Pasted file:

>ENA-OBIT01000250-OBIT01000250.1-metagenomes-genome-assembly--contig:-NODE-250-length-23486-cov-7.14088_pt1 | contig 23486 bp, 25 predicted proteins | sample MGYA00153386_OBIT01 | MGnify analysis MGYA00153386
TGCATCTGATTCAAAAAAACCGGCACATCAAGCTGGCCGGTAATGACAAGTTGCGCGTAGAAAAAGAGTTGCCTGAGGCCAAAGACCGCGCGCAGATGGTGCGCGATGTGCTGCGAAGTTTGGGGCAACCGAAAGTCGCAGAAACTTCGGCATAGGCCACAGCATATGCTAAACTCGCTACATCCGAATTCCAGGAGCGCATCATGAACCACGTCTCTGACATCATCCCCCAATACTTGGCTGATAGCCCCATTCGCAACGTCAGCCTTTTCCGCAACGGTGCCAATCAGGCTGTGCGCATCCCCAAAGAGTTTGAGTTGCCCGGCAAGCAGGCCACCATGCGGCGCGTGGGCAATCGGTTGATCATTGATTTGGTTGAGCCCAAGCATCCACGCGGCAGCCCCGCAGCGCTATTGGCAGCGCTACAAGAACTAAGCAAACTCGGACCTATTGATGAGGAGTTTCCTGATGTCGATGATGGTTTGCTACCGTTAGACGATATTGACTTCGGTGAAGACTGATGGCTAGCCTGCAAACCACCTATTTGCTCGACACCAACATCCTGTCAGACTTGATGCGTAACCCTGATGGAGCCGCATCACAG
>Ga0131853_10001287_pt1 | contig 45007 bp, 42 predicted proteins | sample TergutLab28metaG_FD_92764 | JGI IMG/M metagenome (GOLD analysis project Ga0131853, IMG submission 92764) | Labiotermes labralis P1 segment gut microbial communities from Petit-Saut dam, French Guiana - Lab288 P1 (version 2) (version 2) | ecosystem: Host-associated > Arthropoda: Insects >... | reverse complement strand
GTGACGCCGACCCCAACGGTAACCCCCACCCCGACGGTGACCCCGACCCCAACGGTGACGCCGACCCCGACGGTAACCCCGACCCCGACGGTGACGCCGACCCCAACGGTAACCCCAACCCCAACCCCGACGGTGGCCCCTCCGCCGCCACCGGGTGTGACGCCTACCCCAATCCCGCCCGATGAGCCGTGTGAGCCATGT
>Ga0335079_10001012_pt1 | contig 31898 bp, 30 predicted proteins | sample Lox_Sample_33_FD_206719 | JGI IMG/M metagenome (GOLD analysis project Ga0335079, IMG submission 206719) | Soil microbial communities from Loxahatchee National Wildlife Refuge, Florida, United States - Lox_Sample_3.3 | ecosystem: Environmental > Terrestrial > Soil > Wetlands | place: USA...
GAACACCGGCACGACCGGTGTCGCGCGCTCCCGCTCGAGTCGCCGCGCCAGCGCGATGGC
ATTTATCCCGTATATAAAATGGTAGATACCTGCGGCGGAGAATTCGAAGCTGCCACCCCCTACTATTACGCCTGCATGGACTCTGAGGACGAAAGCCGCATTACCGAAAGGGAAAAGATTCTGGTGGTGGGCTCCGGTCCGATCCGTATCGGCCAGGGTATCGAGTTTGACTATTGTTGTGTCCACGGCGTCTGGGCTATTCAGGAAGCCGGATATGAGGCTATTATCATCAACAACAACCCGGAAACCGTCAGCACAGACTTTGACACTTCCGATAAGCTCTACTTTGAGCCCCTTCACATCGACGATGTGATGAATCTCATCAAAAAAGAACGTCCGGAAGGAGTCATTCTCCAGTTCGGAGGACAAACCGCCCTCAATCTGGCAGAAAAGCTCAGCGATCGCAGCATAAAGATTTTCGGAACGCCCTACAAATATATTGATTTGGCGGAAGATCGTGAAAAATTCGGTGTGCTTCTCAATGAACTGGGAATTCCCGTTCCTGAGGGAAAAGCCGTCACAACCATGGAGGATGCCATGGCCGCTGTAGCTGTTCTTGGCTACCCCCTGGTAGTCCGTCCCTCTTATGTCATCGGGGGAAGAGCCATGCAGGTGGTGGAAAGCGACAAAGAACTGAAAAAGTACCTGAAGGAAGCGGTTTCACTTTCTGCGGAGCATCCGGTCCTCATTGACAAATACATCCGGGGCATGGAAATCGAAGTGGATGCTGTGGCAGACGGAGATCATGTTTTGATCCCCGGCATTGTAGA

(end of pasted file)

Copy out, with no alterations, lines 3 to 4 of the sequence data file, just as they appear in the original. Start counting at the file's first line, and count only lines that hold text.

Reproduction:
>Ga0131853_10001287_pt1 | contig 45007 bp, 42 predicted proteins | sample TergutLab28metaG_FD_92764 | JGI IMG/M metagenome (GOLD analysis project Ga0131853, IMG submission 92764) | Labiotermes labralis P1 segment gut microbial communities from Petit-Saut dam, French Guiana - Lab288 P1 (version 2) (version 2) | ecosystem: Host-associated > Arthropoda: Insects >... | reverse complement strand
GTGACGCCGACCCCAACGGTAACCCCCACCCCGACGGTGACCCCGACCCCAACGGTGACGCCGACCCCGACGGTAACCCCGACCCCGACGGTGACGCCGACCCCAACGGTAACCCCAACCCCAACCCCGACGGTGGCCCCTCCGCCGCCACCGGGTGTGACGCCTACCCCAATCCCGCCCGATGAGCCGTGTGAGCCATGT